One final comment — something not mentioned and taken for granted is the extraordinary technical expertise and internet/computer savvy Chris Adamson possesses to design and organize his own website. Books and Vines is a joy to visit, peruse, and return to when I wish to research a private press or classical book I may have overlooked. The site is elegantly organized and user-friendly, encouraging repeated visits. Simply put, it is not as easy as Chris makes it appear.

    1. Thanks dlphcoracl — excellent point on “welcome articles and thoughts from readers on books they have read, private press or otherwise, that they believe are important and/or transformative — books which offer special insight into our history, our lives, our current times, and our futures” …. that would be fantastic and I hope people send in such articles!

  4. Thanks to all of you who have commented, very appreciated! Good comments on polls and art listening to such (I agree, need to be careful there); also agree with Neil, these publishers are craftsman first and foremost..that is wonderful and should stay that way!

  5. Congrats on a year, Chris. 🙂 I’ve enjoyed looking at your lovely LEC collection and adding comments when I can. Thanks for the recommendation, too! Here’s to many more!

  6. Chris, this was a wonderfull read and has been from the start. Yours and articles of others have convinced me to start collecting LEC books which to date have only stunned me on the quality and pricepoint.

    So far i have kept to taking pictures because putting an article together seems to me to be a step too far (atm). I hope to keep contributing in the future.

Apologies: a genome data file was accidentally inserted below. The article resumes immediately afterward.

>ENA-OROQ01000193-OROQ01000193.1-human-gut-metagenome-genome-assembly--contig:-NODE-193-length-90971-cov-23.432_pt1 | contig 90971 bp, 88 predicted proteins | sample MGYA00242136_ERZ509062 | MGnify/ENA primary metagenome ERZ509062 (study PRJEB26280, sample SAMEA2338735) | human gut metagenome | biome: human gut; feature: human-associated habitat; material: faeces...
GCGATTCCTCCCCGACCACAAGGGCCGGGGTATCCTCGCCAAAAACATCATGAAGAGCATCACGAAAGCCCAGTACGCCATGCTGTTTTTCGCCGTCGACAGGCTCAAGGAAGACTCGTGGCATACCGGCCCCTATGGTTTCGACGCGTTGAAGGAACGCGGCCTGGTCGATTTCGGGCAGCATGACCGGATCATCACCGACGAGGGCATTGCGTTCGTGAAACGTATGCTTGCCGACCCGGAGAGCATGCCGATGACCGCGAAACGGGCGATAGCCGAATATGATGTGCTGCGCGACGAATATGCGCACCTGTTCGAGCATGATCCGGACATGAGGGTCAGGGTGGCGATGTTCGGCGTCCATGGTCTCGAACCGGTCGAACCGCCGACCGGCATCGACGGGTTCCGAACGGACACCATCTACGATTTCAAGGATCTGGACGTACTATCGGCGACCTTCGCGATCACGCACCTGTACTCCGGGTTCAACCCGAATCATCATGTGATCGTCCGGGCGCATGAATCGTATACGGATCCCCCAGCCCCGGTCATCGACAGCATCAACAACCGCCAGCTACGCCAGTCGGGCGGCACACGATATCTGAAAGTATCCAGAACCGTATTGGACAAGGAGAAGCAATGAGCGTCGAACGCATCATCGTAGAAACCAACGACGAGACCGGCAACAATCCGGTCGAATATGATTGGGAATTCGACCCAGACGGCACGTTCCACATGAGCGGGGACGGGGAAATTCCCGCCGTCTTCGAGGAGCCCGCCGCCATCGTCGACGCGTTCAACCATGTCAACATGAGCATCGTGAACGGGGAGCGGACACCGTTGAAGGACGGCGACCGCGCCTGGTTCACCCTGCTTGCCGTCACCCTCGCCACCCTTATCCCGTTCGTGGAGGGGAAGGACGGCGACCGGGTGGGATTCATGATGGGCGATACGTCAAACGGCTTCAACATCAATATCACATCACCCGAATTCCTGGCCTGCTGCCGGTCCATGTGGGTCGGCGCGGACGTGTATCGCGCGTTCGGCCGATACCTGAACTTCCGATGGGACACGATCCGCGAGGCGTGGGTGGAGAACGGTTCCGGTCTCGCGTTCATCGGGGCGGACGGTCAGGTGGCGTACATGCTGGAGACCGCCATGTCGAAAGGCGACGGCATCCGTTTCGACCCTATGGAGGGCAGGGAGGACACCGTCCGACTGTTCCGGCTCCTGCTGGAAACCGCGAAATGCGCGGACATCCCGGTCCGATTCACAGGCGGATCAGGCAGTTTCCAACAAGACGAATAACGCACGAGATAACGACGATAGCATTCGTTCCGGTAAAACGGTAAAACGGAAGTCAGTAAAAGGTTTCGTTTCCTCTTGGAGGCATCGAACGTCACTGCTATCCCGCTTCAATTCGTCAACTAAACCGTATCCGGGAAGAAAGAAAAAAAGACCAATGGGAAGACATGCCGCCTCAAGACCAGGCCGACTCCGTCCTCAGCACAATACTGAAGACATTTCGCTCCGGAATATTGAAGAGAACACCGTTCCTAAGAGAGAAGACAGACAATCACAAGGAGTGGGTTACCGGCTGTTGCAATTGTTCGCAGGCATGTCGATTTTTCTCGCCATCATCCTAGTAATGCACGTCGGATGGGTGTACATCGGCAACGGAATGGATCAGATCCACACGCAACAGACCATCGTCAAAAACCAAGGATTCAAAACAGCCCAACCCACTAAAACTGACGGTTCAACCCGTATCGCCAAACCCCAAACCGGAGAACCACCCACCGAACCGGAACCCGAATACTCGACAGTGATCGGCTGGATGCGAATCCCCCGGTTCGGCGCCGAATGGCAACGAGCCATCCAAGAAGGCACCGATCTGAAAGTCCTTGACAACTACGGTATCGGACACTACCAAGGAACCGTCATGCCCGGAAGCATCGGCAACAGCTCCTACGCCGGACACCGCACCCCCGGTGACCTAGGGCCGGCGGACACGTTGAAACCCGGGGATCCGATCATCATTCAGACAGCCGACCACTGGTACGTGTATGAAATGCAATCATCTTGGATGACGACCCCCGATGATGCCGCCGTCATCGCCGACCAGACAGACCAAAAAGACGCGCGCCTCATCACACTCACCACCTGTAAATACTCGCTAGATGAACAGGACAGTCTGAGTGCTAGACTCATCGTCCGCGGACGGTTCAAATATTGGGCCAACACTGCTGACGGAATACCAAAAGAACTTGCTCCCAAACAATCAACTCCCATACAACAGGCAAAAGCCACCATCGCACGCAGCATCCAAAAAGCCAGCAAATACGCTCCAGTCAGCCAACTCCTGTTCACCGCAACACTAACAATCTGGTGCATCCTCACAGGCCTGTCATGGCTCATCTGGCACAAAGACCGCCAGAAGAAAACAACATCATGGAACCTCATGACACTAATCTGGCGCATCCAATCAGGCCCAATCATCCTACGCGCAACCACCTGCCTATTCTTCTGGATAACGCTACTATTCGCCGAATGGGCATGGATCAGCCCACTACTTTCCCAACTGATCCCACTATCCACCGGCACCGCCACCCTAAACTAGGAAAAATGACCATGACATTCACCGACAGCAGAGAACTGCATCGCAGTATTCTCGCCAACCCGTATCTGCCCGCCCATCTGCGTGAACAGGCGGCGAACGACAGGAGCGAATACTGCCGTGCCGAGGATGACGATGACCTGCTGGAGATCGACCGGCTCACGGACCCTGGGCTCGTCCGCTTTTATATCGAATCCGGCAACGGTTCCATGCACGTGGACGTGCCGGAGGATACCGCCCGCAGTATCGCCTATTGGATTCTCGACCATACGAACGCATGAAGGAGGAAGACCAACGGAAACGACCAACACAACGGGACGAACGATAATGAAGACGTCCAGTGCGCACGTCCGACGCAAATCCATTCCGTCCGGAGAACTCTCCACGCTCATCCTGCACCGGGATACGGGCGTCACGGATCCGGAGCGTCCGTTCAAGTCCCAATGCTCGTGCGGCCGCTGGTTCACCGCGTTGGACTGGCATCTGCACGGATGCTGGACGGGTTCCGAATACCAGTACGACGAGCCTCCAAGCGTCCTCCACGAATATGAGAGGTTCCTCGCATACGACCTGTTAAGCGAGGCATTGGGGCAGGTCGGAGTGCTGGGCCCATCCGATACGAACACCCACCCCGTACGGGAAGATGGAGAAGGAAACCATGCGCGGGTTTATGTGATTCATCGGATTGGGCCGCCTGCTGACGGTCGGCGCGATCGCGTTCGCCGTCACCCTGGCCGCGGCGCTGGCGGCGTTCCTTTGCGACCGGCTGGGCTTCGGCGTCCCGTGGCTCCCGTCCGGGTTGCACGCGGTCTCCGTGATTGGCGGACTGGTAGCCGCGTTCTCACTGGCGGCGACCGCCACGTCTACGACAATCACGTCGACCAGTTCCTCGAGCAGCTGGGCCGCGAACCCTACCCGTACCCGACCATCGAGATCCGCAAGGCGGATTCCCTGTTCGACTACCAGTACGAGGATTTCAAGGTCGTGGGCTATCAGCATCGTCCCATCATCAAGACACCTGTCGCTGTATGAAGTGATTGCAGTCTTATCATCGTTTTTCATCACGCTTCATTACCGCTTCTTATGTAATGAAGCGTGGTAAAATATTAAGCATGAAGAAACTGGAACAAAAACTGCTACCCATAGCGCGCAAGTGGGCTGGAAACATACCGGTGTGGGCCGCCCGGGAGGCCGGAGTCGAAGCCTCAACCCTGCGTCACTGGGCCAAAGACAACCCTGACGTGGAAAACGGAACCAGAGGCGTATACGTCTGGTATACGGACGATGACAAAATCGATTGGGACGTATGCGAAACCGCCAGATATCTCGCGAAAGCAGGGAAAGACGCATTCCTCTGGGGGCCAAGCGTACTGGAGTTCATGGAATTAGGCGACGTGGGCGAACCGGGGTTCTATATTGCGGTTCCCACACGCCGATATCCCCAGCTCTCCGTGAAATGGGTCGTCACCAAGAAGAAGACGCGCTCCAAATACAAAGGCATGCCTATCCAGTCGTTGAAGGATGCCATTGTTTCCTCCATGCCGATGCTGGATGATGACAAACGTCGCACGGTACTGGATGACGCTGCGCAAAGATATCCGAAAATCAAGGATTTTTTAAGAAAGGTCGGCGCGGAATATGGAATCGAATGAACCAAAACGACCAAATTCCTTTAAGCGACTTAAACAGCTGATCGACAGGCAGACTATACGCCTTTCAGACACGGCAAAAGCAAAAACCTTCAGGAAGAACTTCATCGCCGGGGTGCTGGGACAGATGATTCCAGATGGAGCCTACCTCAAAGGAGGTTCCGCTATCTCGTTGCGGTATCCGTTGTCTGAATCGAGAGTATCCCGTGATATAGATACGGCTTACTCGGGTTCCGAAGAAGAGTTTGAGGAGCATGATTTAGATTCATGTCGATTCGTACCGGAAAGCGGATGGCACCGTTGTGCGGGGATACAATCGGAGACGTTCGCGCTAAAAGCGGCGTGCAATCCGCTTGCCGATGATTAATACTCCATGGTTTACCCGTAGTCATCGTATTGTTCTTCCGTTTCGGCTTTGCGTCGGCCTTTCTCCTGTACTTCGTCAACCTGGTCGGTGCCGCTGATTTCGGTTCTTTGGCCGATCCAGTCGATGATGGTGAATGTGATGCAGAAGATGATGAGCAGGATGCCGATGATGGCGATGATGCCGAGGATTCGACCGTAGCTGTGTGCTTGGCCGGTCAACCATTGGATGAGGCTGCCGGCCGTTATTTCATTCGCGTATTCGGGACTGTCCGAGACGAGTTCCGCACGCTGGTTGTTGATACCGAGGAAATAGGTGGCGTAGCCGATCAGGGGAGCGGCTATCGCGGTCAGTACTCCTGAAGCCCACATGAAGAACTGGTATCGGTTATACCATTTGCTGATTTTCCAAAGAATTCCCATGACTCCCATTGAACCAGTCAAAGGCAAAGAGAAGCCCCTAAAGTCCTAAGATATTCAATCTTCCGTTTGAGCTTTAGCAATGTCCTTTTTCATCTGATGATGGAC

The one thing in this article that i would like to point to is the intention to start putting out polls. This i have a fear of because it is my experience that when art starts listening to its customers it becomes garbage. (end negativity rant)

    Heres to you keeping the fun in your blog for years to come.

  7. Chris, congratulations on Books and Vines first anniversary!!
    May many further anniversaries be added in due course.

    Menno

  8. Chris – congratulations on Books and Vines first anniversary!!

    It is a wonderful site and I always look forward to reading about, and seeing, the superb books you feature. There aren’t many sites that highlight fine and private press books and none that have the amount of information and images that Books and Vines now has (a special thanks to DlphcOracl for The Allen Press articles). It has become an important resource to me now and my knowledge has increased dramatically as a result of your efforts.

    You make some great points in your article.

    The expansion into more reviews and articles on Art and Cinema would make a great site even better. I enjoyed the articles on Art you posted in the early days and with people like Robert on board, I’m already looking forward hearing his views on some of the classic movies I love (some Billy Wilder please!).